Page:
“Helen, thy beauty is to me
Like those Nicean barks of yore
That gently, o'er a perfumed sea,
The weary, way-worn wanderer bore
To his own native shore.
On desperate seas long wont to roam,
Thy hyacinth hair, thy classic face,
Thy Naiad airs have brought me home
To the glory that was Greece,
And the grandeur that was Rome.
Lo, in yon brilliant window-niche
How statue-like I see thee stand,
The agate lamp within thy hand,
Ah! Psyche, from the regions which
Are Holy Land!”
By Edgar Allan Poe
“To Helen” by Edgar Allan Poe is a poem about a man speaking about the beauty of a woman both in body – with the potential reference to Helen of Troy – and in spirit – comparing her to the quintessential beauty of Psyche. The beautiful woman appears in the poem to be a free spirit that reminds the storyteller of long gone times. To accentuate this reference to her ancient beauty “To Helen” employs a strong use of Greek mythology with references to both the story of Psyche and Cupid, Helen of Troy, and possible Dionysos or Bacchus within the stanza’s of the poem.
The first stanza of “To Helen” describes the beauty of Helen akin to that of a boat bringing travellers home from a long time abroad. This can be seen in the second line; “Like those Nicean barks or yore” barks being the small sailing boat and Nicean being an ancient city that was near the Trojan War. The Trojan War is one of the Western world’s most mythical battles where the Greek fleet fought against the city of Troy in a war that lasted for more than nine years. The battle began with Paris of Troy seducing Helen from her husband Menelaus the King of Sparta. The Trojan War is one of the most important battles in Greek mythology.
As the Helen in the poem is being compared, or may be, the Helen of Troy comparing her beauty to that of the woman who caused the weary travellers to become weary and home deprived to begin with due to the war their coming home from is rather ironic. However this imagery in the beginning of the poem; “Like those Nicean barks of yore / Gentle, o’er a perfumed sea,” almost immediately evoke an emotional response in the reader as it uses two rather strong emotional elements in society; war time and the joy of finally returning home. This is most likely the point of the imagery used in the poem and not to point out the irony of Helen of Troy’s beauty being compared to that of the aftermath of her actions of elopement with Paris of Troy.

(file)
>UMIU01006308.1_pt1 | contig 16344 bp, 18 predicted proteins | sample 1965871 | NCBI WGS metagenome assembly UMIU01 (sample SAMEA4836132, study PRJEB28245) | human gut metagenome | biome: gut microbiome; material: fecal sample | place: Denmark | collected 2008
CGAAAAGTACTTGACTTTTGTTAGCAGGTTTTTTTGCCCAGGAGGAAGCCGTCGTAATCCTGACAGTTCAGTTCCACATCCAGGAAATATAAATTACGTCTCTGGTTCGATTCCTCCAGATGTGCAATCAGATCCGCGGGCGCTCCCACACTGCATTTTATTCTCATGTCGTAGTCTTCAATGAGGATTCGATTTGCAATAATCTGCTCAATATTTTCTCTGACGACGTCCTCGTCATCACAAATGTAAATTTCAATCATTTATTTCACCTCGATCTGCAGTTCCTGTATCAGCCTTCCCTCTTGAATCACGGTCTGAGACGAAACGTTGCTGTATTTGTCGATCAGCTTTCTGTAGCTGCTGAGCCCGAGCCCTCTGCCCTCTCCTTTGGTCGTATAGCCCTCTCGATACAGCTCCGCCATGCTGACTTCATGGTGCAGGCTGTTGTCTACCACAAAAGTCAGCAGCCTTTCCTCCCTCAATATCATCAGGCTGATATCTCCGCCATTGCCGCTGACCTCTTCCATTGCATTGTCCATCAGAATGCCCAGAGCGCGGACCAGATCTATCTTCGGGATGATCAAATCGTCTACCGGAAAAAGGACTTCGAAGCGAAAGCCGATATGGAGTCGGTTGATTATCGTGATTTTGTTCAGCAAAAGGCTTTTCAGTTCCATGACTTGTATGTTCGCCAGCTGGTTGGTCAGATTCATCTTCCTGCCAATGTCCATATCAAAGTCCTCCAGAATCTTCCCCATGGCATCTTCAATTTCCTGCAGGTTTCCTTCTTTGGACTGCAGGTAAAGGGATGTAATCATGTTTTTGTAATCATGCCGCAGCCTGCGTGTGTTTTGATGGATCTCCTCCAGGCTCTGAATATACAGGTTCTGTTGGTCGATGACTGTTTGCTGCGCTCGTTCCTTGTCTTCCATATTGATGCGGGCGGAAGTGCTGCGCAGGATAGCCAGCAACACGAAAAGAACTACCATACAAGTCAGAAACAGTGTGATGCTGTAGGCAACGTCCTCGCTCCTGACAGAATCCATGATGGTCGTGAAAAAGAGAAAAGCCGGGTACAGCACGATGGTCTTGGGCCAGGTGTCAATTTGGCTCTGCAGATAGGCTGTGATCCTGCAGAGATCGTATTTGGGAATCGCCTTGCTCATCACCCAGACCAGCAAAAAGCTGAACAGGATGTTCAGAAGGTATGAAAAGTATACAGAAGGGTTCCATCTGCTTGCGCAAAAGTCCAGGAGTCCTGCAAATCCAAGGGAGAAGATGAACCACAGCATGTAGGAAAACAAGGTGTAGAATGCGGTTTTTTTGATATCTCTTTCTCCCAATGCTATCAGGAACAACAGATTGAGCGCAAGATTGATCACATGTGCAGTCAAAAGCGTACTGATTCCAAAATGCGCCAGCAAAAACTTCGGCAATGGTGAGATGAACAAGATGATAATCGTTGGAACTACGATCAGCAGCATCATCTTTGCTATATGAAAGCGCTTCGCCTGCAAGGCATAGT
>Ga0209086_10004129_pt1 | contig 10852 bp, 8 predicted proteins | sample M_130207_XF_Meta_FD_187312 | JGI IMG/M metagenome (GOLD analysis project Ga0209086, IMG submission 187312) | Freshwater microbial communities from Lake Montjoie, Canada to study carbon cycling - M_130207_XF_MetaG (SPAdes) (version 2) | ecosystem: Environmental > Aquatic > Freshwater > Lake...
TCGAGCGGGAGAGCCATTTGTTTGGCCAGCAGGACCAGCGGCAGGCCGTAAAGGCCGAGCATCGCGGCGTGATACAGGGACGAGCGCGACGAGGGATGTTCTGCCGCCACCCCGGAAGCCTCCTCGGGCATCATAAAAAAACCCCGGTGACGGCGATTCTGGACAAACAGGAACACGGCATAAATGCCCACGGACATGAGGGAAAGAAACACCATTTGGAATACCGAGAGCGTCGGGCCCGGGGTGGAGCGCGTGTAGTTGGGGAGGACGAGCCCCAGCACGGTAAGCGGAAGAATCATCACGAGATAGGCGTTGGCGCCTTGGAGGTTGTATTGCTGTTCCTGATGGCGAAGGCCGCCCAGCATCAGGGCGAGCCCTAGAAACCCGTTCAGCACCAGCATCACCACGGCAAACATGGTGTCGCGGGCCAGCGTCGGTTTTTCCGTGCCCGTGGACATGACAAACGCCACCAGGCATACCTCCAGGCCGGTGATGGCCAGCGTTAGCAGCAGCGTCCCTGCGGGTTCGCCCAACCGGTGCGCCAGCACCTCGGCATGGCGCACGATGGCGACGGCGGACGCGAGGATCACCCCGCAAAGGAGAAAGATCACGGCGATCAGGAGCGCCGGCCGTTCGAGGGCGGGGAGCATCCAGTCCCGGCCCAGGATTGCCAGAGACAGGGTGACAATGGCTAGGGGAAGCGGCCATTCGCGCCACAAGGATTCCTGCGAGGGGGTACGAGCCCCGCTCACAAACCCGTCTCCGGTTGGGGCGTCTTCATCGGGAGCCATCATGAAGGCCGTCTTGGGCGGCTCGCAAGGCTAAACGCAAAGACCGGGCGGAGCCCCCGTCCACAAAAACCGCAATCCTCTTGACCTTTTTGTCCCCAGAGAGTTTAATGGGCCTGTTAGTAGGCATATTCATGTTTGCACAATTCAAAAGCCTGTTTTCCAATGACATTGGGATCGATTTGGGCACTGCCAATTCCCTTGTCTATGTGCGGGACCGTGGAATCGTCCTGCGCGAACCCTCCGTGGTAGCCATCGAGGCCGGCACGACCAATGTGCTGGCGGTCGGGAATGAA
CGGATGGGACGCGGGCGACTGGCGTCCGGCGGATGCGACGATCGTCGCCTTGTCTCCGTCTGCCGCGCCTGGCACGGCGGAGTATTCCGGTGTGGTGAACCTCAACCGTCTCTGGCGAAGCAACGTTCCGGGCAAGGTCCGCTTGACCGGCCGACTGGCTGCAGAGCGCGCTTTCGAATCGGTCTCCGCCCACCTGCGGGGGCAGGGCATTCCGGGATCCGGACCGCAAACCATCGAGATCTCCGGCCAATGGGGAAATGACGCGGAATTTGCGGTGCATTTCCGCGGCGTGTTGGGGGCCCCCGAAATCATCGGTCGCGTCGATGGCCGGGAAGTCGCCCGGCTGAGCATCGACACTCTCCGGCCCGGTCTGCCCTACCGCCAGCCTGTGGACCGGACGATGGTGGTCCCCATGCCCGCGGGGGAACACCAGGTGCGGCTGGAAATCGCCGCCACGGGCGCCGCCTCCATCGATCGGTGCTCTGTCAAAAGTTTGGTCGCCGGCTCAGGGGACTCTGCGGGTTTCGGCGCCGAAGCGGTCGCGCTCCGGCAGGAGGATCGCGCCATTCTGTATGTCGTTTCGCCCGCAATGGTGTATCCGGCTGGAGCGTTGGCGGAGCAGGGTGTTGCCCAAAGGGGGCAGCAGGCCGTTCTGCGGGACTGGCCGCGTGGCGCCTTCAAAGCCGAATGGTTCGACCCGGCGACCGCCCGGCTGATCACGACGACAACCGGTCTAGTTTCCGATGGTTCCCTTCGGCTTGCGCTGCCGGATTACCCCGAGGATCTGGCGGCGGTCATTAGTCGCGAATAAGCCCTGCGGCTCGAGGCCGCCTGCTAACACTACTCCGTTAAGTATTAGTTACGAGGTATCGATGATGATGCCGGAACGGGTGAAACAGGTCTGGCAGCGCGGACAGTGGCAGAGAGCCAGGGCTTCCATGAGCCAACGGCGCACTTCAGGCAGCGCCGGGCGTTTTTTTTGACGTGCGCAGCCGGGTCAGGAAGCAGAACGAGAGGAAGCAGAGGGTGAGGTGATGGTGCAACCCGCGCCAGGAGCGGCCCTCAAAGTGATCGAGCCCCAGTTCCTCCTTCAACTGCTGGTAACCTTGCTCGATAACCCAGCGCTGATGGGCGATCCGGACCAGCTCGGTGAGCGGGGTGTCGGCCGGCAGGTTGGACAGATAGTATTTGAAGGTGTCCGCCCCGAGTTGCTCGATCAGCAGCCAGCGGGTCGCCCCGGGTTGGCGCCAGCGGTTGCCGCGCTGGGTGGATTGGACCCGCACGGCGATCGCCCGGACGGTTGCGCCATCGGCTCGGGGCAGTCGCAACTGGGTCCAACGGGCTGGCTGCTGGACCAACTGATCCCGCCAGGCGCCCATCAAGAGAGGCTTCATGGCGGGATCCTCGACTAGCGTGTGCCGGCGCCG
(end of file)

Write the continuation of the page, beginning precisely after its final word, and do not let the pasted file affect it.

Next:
The poem then accentuates the line with a strong use of imagery; “That gently, o’er a perfumed sea, / The weary, way-worn wanderer bore / To his native shore.” The use of “gently, o’er a perfumed sea” is a strong use of imagery that leaves a clear picture in the readers mind allowing them to easily picture the tired, “way-worn wanderer” returning home. The description of the “weary, way-worn wanderer” in itself also drives the point home with the author’s use of alliteration. This heart warming imagery that fills the stanza is in itself a metaphor for the beauty of Helen whom is introduced in the first line of the poem. This opening stanza gives a very decisive view on the subject of the rest of the poem and leaves the reader with a clear view of the woman in their mind.
“On desperate seas long wont to roam,” This beginning line sets up the structure of the stanza as the nameless narrator tells the listener how, even though they’re so accustomed (“wont”) to roaming the ocean the beauty of Helen brings them back home. The middle of the stanza is dedicated to describing the beauty that brought them home whereas the actual returning to home is explained in the last two lines. Also the continuation of the ocean in the poem, “On desperate seas” is a continuation of the imagery brought about in the first stanza by reference to the “barks” or small boats. This then brings across the imagery of the first stanza into the second stanza as the narrator identifies to the weary, way-worn wanderer....
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